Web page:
Angry, upset, irate, duped — Wordle knock-offs leave fans of free game fuming

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The wildly popular puzzle game Wordle has found itself in the midst of unexpected controversy this week as knock-off versions try to make money off free games.

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Developed by software developer barely two months ago Josh Wardle For his puzzle-loving wife, the basics Play It’s quite simple: players must guess the correct spelling of a five-letter word. Under six guesses, players use clues to figure out the word of the day, which is the same for each player in the world on that day.

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Guess a correct letter in the right place and the game turns the letter green. A correct letter in the wrong place is yellow, and letters that are not in the word are grayed out. That’s all.

This simple concept has exploded this month, from a few dozen friends and family at Wardle’s who played in November to the nearly three million people who participated this week.

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Wardle’s game is free to play and is based on a web browser, a move that inadvertently opened the door for a number of imitators to launch app-based versions on Apple and Google devices, most of which are users. Let’s try to get paid to play.

One such version, by New York-based app developer Zach Scheid, has been exclusively acquired online, as he was very candid about it, even tweeting what he was doing and his Was gleefully reporting on the number of people who downloaded the game, which was sold for $29.99 US.

While Shaked has garnered the most recognition, he is far from the only one to try. Roughly a dozen apps have surfaced on the App Store in recent weeks, most of which embody the look, feel, and concepts of Wordle, while conveniently adding a price tag. Most of them began mysteriously disappearing from Apple’s App Store on Tuesday, as online outrage began to spread.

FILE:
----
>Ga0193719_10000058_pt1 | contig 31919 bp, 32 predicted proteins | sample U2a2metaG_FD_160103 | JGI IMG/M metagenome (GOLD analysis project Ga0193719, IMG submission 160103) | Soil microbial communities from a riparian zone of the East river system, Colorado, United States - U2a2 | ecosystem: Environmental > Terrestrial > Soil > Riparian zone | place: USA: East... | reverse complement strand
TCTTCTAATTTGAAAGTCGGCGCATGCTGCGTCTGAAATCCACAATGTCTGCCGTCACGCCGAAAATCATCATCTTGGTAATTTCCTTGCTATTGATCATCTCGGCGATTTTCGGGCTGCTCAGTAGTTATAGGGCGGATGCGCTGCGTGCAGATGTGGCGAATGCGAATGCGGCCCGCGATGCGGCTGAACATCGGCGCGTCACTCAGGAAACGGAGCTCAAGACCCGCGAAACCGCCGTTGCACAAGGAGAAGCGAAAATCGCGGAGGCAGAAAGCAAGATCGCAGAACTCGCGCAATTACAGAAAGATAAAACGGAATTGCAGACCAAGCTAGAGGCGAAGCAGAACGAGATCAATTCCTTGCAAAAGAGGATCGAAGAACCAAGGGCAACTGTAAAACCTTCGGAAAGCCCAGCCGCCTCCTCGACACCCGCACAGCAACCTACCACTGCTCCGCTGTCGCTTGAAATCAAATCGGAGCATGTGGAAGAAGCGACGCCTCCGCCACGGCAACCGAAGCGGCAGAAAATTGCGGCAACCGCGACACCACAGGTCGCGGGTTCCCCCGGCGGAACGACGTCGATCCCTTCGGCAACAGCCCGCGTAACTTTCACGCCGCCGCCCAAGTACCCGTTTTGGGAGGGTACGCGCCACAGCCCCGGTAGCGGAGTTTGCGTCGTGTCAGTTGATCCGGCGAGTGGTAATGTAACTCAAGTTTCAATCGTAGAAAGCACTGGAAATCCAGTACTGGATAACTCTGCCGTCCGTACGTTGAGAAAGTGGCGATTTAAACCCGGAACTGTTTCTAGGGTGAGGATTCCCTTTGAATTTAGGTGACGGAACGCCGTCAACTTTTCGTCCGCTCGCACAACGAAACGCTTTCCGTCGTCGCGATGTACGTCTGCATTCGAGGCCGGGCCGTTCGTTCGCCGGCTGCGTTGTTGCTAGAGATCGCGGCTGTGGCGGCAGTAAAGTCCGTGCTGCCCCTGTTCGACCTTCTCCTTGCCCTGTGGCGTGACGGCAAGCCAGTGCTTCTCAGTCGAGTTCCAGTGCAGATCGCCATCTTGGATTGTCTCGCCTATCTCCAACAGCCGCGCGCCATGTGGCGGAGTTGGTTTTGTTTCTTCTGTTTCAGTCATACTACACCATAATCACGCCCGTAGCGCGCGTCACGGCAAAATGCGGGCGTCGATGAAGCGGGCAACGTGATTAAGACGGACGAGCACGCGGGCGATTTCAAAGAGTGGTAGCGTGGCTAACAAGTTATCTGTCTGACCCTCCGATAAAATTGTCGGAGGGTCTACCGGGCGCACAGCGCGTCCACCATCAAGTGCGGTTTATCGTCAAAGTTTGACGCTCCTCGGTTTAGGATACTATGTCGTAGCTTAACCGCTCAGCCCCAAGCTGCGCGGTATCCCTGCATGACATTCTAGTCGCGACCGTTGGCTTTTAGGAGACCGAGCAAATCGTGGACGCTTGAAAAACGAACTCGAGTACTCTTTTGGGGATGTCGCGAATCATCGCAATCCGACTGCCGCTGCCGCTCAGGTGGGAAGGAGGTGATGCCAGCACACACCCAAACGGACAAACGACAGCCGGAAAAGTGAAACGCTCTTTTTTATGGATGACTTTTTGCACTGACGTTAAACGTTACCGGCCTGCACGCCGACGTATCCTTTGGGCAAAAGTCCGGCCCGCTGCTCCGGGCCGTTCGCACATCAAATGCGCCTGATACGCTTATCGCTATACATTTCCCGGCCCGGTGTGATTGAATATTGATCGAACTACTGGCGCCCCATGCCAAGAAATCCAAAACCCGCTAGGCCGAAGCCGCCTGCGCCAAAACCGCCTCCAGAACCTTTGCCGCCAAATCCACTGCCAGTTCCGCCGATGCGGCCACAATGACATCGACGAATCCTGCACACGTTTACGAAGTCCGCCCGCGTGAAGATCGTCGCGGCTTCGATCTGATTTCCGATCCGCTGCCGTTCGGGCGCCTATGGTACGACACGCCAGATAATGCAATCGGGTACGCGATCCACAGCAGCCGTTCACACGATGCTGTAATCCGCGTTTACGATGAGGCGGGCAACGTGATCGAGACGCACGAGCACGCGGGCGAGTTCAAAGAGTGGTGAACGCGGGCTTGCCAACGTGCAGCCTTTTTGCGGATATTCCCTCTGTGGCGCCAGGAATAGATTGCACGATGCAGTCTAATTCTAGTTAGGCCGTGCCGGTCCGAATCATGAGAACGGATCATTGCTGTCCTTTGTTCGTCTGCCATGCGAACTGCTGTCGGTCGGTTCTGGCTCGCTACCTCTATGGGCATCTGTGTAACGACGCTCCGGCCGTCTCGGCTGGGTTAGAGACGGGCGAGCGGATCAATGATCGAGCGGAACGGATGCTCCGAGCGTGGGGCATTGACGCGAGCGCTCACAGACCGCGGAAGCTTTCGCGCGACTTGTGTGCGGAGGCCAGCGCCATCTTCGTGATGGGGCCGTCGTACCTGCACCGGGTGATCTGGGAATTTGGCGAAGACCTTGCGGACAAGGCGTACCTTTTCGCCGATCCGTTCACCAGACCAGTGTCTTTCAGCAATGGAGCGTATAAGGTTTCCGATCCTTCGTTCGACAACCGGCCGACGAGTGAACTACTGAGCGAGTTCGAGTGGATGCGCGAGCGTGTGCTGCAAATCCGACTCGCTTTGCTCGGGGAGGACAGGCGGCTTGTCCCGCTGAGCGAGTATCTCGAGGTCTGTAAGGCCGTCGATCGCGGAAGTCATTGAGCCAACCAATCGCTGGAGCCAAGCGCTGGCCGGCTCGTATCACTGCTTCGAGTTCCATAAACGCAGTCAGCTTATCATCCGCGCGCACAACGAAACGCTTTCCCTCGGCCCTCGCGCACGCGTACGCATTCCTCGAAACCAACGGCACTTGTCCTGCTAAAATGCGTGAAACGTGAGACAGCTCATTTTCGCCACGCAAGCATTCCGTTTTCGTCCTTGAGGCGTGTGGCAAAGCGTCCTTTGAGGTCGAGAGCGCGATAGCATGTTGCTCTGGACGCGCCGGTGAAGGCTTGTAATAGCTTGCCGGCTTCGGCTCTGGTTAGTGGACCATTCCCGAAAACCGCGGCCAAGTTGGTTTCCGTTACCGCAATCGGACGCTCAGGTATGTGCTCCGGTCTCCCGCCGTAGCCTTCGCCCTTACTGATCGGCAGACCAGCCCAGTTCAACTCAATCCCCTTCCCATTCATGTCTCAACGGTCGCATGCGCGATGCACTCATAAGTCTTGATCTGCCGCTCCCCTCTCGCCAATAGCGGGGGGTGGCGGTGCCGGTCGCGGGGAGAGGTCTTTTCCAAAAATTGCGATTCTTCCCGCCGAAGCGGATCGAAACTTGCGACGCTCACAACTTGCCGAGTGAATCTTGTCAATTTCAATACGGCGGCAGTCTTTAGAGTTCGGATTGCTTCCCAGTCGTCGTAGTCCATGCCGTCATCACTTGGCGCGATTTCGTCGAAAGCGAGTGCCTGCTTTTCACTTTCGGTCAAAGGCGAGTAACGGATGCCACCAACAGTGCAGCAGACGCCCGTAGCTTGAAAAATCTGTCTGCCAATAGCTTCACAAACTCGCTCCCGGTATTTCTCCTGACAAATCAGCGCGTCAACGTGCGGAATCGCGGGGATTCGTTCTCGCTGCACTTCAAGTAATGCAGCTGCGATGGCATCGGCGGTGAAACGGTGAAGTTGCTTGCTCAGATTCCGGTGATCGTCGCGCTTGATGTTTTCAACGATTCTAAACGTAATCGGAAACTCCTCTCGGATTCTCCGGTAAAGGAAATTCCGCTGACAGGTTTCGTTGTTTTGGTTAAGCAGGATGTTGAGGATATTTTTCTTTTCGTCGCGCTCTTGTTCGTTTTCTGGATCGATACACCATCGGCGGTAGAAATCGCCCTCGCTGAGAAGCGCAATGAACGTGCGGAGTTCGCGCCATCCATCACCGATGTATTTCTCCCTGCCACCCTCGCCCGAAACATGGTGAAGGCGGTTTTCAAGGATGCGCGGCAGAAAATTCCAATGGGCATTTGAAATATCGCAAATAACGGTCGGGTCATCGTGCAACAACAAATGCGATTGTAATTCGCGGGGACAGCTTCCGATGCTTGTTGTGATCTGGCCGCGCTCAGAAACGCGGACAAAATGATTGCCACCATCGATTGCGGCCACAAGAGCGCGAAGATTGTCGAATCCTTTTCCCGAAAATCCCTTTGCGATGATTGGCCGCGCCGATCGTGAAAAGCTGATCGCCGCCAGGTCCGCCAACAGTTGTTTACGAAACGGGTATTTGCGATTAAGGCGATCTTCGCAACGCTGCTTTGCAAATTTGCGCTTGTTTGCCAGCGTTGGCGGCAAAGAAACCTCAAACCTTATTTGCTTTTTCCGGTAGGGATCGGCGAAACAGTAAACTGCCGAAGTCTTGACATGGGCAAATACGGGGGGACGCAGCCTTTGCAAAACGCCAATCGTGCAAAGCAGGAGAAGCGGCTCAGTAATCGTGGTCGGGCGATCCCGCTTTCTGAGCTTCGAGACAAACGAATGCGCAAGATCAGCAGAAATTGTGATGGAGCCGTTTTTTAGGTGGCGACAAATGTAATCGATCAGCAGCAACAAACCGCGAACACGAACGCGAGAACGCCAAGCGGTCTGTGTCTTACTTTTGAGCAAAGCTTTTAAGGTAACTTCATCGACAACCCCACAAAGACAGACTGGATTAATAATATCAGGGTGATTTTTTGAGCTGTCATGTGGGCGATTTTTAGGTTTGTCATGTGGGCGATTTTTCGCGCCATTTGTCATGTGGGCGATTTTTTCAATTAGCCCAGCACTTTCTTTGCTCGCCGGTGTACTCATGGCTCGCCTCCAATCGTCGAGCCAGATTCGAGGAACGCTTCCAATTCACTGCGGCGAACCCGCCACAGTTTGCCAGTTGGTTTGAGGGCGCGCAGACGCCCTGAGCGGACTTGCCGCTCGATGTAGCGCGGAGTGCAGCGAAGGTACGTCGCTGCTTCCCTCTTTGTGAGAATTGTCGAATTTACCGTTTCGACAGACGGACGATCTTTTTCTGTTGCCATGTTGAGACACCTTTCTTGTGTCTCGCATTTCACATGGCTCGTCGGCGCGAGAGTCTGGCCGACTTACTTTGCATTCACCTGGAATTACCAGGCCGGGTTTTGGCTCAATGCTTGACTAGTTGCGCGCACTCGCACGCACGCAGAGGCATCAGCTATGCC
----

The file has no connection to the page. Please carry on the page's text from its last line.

Users are worried

Apple confirmed to businesshala News that the company removed several Wordle-like apps this week. As of Wednesday morning, only one game with the word “wordle” in its title was still available to download, and that was an unrelated children’s game from 2017 where users have to make as many words as they can from a set of letters. So many words have to be pronounced. , within a specified time period.

A look at the App Store’s user agreement explains why others have been deprecated.

“Don’t copy the latest popular app… or make some minor changes to another app’s name or UI [user interface] And pass it off as your own,” the company advises. “In addition to risking an intellectual property infringement claim, it makes the App Store harder to navigate and isn’t fair to your fellow developers.”

Not surprisingly, Shudd has been met with online criticism. Julian Sanchez of Kitchener, Ontario, says the stunt is indicative of problems in the technical sector as a whole.

“The drive to look at things that already work and try to find a way to insert themselves so they can make money,” Sanchez told businesshala News. “It’s not really about setting out to solve big problems — it’s about trying to have a piece of the pie.”

Sanchez said there was no need for a knock-off. “People are loving [Wordle] And it works, but god forbid something is free and fun and nobody makes money out of it.”

‘It has that community feel’

For fans of the game, the original free version has been a great form of self-care in surviving the pandemic. Torontonian Adam Kertez says he fell in love with the game when he first played, and has even turned his friends and family into dedicated players.

For Kertesz, one of the game’s biggest selling points is that it can only be played once a day, with a new word coming to all users each day at midnight. Most of the paid versions tinker with the concept by adding the option to play multiple games in a day or versions with more than five characters.

That built-in feature is what gives the game “that community feel,” he said. “You feel like you are part of something bigger.”

This is why Kertez has no desire to download any app version that would allow him to play the game more often. “It takes away from its purity, a one-time occurrence.”

Edmontonian Donal O’Berne, who runs data visualization exercises at ATB Financial, is another devotee.

“It’s a brilliant intellectual exercise,” he said. “It allows you to focus on word pattern analysis and word frequency analysis, letter frequency analysis and cryptography… I’m totally stupid about it. I’m having a lot of fun.”

Stacy Costa, a mystic — or puzzle expert — at the University of Toronto, says the game’s popularity is no surprise.

“Those five or 10 minutes that you’re doing Wordle or any puzzle, you’re not thinking about everything that’s going on in the world,” she said.

“You … are fixing some of that chaos.”

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